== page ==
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Tomatoes and flowers planted in a galvanised repurposed planter
Create a quirky container garden and watch it flourish with Scotts Osmocote.

Food for thought

One of the best things about growing plants in pots is there’s always a way to get creative with the containers. For a fresh take on growing herbs and vegies, cast your eye around for interesting household items that can be repurposed. Pretty much anything that’s non-toxic and big enough to hold soil will do the job!

Cooking pots recycled and used to plant

Think outside the box

Let’s get creative! Cherry tomatoes look amazing cascading from an old galvanised bucket or watering can, while repurposed metal colanders make wonderful hanging baskets. If you’re using a timber container, don’t plant directly into it, but use it as a cachepot for plastic nursery pots.

Strawberries growing in metal colanders

Prep for success

Ensure good drainage by punching or drilling holes in the bottom of the containers and adding a layer of coarse gravel. The next step is the potting mix – the better the mix, the healthier your plants will be; fill containers with a specially formulated potting mix, one with the right balance of nutrients for flourishing edibles, like Scotts Osmocote Plus Organics tomato, vegetable and herb premium planting mix.

Plants growing in repurposed bucket

Bumper harvest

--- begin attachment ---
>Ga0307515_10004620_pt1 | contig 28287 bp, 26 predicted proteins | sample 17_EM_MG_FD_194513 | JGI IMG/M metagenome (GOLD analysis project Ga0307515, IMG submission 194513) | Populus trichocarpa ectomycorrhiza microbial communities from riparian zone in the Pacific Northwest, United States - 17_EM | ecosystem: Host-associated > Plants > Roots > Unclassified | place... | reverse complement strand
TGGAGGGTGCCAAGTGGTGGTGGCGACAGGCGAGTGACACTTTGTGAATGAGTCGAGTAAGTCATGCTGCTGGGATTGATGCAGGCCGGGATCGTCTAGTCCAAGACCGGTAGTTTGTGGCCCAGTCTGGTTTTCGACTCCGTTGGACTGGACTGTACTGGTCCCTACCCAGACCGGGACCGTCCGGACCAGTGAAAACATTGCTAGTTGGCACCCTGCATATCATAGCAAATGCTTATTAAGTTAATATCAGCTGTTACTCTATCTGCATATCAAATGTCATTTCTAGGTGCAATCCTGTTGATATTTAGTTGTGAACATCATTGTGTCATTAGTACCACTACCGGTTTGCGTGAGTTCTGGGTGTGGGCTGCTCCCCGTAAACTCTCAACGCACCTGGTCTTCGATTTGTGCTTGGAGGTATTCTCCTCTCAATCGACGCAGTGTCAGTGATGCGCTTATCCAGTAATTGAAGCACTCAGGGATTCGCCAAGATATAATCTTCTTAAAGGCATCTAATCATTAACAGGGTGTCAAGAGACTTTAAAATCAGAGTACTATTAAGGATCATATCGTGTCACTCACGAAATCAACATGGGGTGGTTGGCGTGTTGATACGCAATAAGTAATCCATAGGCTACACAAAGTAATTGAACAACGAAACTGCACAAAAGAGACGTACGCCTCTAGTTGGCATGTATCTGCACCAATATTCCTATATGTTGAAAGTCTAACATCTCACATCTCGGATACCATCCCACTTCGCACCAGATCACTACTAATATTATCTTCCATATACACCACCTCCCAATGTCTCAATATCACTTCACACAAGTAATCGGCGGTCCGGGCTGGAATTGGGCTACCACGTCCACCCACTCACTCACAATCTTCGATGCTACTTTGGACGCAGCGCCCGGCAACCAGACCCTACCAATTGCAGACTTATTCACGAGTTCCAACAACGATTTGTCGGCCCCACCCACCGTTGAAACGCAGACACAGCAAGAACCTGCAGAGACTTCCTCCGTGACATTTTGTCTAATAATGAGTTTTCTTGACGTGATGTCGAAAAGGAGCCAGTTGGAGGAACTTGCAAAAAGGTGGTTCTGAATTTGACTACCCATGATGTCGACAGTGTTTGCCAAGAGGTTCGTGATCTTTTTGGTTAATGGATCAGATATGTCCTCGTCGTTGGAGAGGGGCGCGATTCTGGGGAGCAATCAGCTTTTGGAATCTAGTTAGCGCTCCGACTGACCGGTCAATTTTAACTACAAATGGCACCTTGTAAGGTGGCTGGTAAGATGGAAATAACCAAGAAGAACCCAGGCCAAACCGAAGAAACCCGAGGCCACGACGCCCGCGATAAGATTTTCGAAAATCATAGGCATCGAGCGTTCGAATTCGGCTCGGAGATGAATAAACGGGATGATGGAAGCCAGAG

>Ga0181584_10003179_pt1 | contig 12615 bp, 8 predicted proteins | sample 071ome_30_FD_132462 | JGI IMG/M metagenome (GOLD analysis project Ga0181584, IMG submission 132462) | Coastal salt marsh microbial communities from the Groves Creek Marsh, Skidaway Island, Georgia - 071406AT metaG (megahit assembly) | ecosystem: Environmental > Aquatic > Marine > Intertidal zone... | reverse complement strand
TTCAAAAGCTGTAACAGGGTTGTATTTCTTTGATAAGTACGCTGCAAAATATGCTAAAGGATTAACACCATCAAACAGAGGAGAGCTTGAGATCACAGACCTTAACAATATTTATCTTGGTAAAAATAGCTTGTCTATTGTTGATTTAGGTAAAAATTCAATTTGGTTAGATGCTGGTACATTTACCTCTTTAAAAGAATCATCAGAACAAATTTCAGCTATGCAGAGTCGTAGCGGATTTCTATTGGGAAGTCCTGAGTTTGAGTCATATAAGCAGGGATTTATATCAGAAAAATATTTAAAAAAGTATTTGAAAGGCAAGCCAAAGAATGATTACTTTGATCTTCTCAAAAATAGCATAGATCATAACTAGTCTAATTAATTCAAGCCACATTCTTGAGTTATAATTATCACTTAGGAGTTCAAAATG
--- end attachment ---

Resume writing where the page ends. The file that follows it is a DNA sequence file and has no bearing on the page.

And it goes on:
Feed and water regularly to keep plants healthy. Water daily when it’s hot or when the top inch of soil feels dry. When it comes to feeding, Scotts Osmocote Plus Organics tomato, vegetable and herb plant food and soil improver is the ultimate multitasker! With one application, Osmocote Plus Organics provides essential nutrition for your plants while aiding beneficial soil microorganisms.

Plants in old steel pots 

Want to grow something other than vegies?

Browse Scotts Oscmocote’s range for the correct product for your plant.


Photo credit: GAP Photos/Nicola Stocken and Getty Images


Health & Safety

Please make sure you use all equipment appropriately and safely when following the advice in these D.I.Y. videos. You need to be familiar with how to use equipment safely and follow the instructions that came with the equipment. If you are unsure, you may feel it is safest to consult an expert, such as the manufacturer or an expert Bunnings Team Member.

Grave health hazards are linked to asbestos, which may be in homes built up to 1990. Health hazards may result from exposure to lead-based paints in older materials and copper chromium arsenic (CCA) treated timber. For information on the dangers of asbestos, lead-based paint and CCA treated timber and tips for dealing with these materials contact your local council's Environmental Health Officer. You can also use a simple test kit from Bunnings to indicate the presence of lead-based paint.